The IRS recently published final regulations addressing changes enacted by the Tax Cuts and Jobs Act of 2017, the Bipartisan Budget Act of 2018, and other prior changes to the tax code. The final regulations do not contain any substantive differences to the proposed regulations issued by the IRS in November 2018. The new final regulations: • Permit, but do not require, hardship distributions from a participant’s elective contributions, QNECs, QMACs (including safe harbor matching contributions), and any earnings on those amounts, regardless of when they were contributed or earned. • Prohibit plans from containing a requirement that a participant may not contribute to the plan for any period of time following a hardship distribution (in other words, eliminate the six-month suspension rule). • Eliminate the requirement that a participant take out all available plan loans before receiving a hardship distribution (although plans may continue to contain such a requirement).… Continue Reading
Final regulations were recently released by the U.S. Departments of Labor, Health and Human Services, and the Treasury (collectively, the “Departments”) which create two new options for providing employer-sponsored group health coverage under a health reimbursement arrangement (“HRA”). The Departments also issued a set of FAQs which outline key points regarding these new HRA options and other changes reflected in the regulations. An HRA is a type of account-based health plan that employers may use to reimburse employees for their medical care expenses. Individual Coverage HRA The first option, an “Individual Coverage HRA,” may be offered by employers as an alternative to coverage under a traditional group health plan (“Traditional GHP”), subject to certain conditions. In effect, Individual Coverage HRAs extend the federal tax advantages that are afforded to Traditional GHPs (i.e., exclusion of premiums and benefits received from federal income and payroll taxes) to HRA reimbursements of an individual’s… Continue Reading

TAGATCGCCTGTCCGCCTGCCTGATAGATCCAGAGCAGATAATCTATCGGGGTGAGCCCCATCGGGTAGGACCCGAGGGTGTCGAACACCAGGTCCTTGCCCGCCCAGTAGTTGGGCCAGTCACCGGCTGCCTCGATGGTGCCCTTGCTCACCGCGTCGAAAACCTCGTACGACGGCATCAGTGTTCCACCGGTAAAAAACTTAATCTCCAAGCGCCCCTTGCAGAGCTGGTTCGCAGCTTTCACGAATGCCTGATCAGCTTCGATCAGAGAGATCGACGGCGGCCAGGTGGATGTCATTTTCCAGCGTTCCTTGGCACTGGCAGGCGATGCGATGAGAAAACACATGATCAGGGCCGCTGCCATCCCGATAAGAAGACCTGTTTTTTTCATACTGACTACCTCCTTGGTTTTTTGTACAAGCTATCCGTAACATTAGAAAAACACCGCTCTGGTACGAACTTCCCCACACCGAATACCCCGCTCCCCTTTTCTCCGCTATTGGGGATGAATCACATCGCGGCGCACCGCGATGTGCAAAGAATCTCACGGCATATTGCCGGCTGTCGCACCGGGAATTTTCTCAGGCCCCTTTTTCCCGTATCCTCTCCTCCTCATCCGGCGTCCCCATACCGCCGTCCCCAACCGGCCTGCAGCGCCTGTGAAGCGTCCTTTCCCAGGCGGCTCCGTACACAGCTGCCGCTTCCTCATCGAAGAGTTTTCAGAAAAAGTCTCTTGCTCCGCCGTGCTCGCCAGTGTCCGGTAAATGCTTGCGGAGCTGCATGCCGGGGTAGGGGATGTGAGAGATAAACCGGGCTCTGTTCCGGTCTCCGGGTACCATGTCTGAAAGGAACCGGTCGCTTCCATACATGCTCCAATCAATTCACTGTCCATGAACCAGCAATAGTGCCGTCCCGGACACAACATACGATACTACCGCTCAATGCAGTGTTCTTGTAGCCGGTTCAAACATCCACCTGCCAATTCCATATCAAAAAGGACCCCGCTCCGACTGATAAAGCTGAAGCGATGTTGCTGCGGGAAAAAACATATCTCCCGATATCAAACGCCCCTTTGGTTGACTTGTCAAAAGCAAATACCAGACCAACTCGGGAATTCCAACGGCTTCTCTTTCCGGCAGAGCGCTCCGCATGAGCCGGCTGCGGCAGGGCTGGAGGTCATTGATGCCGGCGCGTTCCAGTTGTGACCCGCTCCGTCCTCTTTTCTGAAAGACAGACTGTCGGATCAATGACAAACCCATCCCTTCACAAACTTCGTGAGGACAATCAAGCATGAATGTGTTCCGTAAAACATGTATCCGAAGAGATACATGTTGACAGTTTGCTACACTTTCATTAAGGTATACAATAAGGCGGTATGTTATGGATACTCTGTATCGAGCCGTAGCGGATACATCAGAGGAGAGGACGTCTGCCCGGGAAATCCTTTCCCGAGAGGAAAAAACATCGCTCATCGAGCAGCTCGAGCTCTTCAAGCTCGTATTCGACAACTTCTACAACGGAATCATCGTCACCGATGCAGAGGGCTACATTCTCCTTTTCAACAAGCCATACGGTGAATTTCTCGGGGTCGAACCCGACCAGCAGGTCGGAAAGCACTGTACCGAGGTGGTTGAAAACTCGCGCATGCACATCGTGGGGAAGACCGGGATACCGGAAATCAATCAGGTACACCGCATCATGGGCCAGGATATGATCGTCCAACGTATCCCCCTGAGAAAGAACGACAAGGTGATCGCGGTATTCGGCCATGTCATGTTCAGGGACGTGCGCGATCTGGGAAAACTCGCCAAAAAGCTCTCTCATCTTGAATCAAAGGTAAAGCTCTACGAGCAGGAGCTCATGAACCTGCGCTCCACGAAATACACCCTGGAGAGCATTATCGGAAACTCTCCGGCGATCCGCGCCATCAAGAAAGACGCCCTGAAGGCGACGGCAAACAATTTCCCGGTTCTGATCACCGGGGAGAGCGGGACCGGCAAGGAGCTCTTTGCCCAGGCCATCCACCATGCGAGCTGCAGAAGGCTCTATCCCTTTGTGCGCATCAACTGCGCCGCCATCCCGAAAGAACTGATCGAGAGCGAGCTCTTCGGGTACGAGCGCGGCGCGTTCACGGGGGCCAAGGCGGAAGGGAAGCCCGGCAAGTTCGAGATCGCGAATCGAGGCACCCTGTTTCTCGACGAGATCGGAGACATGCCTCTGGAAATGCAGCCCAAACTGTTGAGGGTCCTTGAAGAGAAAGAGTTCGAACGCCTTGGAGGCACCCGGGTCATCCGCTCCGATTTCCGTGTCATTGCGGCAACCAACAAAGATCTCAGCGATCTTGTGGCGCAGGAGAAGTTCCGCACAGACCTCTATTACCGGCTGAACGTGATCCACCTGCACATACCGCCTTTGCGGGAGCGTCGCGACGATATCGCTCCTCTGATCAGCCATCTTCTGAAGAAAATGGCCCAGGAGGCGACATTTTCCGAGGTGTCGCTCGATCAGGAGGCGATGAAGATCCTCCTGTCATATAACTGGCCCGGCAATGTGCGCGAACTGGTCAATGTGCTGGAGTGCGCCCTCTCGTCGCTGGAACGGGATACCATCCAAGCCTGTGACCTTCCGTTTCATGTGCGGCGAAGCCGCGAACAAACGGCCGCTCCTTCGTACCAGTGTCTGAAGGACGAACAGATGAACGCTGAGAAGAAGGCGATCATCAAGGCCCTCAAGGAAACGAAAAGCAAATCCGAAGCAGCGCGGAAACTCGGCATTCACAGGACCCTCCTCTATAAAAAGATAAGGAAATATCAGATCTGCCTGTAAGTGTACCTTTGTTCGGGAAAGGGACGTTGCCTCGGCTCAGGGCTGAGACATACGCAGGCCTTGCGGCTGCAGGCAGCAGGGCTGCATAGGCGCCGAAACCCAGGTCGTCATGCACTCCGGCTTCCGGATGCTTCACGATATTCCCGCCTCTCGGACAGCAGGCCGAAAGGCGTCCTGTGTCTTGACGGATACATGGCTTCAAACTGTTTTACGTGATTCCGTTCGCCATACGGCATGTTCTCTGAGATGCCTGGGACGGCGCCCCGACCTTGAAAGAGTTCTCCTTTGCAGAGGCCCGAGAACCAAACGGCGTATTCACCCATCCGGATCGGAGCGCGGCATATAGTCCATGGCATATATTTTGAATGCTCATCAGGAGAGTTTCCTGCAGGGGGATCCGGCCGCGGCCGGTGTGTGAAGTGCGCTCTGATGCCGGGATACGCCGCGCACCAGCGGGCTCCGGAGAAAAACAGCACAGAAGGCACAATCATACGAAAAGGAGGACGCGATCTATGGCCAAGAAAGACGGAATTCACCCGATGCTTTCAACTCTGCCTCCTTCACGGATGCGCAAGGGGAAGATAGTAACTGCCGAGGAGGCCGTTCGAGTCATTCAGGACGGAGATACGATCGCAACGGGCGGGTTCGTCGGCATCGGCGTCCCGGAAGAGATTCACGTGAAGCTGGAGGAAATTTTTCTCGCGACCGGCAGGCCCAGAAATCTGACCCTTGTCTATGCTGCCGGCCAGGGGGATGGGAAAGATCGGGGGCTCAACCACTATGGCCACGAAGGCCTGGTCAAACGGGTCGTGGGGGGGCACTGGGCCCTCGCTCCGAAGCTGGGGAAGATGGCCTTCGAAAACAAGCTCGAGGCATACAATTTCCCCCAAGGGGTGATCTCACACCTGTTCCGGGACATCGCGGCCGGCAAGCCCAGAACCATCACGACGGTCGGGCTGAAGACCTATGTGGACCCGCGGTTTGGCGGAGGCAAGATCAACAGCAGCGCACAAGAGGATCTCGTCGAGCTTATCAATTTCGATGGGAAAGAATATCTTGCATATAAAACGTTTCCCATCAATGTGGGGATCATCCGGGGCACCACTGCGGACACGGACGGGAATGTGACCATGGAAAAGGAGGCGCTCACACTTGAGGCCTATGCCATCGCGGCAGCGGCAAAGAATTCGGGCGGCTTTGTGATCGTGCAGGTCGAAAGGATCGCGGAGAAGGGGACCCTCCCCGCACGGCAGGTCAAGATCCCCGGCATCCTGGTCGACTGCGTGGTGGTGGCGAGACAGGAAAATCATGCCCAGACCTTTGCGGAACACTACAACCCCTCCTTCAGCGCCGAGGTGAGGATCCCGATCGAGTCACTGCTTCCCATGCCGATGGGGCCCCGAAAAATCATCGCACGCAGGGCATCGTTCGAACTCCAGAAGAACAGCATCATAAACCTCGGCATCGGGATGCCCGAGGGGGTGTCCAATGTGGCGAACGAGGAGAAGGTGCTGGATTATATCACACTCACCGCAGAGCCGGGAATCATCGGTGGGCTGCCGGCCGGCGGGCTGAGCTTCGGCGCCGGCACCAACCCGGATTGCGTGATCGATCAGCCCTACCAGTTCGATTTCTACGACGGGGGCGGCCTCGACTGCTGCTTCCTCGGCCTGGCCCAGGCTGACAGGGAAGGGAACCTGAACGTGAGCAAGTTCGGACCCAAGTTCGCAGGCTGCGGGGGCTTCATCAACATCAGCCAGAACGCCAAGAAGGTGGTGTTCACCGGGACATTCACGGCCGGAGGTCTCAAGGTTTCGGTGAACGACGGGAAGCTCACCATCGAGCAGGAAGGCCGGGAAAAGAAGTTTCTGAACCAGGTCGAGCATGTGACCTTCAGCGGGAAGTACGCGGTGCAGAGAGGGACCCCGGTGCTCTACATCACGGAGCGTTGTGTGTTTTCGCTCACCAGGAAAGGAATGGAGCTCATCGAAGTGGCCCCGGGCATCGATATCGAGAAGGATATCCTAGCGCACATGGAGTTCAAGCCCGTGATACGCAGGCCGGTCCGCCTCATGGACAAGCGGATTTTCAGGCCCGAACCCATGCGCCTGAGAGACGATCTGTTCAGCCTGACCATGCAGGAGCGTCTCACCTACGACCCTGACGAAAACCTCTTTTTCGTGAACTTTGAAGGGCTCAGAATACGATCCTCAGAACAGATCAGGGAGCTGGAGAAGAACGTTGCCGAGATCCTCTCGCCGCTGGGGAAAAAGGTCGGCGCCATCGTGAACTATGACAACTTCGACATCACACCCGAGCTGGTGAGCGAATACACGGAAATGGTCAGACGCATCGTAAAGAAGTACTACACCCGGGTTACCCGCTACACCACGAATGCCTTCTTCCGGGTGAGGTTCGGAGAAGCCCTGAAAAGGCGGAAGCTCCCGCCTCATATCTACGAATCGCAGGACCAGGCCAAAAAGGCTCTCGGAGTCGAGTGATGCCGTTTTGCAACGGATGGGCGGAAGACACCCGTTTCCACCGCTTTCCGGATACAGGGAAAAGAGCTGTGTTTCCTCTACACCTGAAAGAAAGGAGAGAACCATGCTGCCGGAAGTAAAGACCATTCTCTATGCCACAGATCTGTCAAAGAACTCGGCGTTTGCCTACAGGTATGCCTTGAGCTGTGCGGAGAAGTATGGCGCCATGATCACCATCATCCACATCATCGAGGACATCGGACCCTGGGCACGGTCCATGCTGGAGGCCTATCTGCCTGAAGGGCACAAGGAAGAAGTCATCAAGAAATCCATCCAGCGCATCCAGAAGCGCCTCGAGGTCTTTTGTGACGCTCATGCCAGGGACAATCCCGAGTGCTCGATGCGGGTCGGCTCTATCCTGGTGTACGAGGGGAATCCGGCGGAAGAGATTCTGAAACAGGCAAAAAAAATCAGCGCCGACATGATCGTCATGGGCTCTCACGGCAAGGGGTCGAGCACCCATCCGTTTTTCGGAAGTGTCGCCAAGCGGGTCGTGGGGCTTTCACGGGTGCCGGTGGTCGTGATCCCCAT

Last December, we reported on the DOL’s release of final regulations revising ERISA’s claims procedures for disability benefits. A more in-depth review of the types of benefit plans affected by these final regulations is available on our companion blog, HB Health and Welfare.
IRS Issues Final Regulations to Facilitate Partial Lump-Sum Payments under Defined Benefit Pension Plans
Many defined benefit pension plans either do not offer lump-sum payments (other than small cash out amounts) or offer either a full lump-sum payment or an annuity form of payment. For those plans that offer an all-or-nothing lump-sum payment, the government believes participants who elect the lump sum may face a greater risk of outliving their retirement savings. The IRS has issued final regulations permitting a plan to explicitly split the accrued benefit into a portion payable as a lump sum and the balance payable in the form of an annuity without requiring the annuity portion to be subject to the Code Section 417(e) actuarial conversion requirements. The final regulations contain specific rules on the calculation of the two portions and include a number of examples that illustrate application of these rules. The final regulations are available here.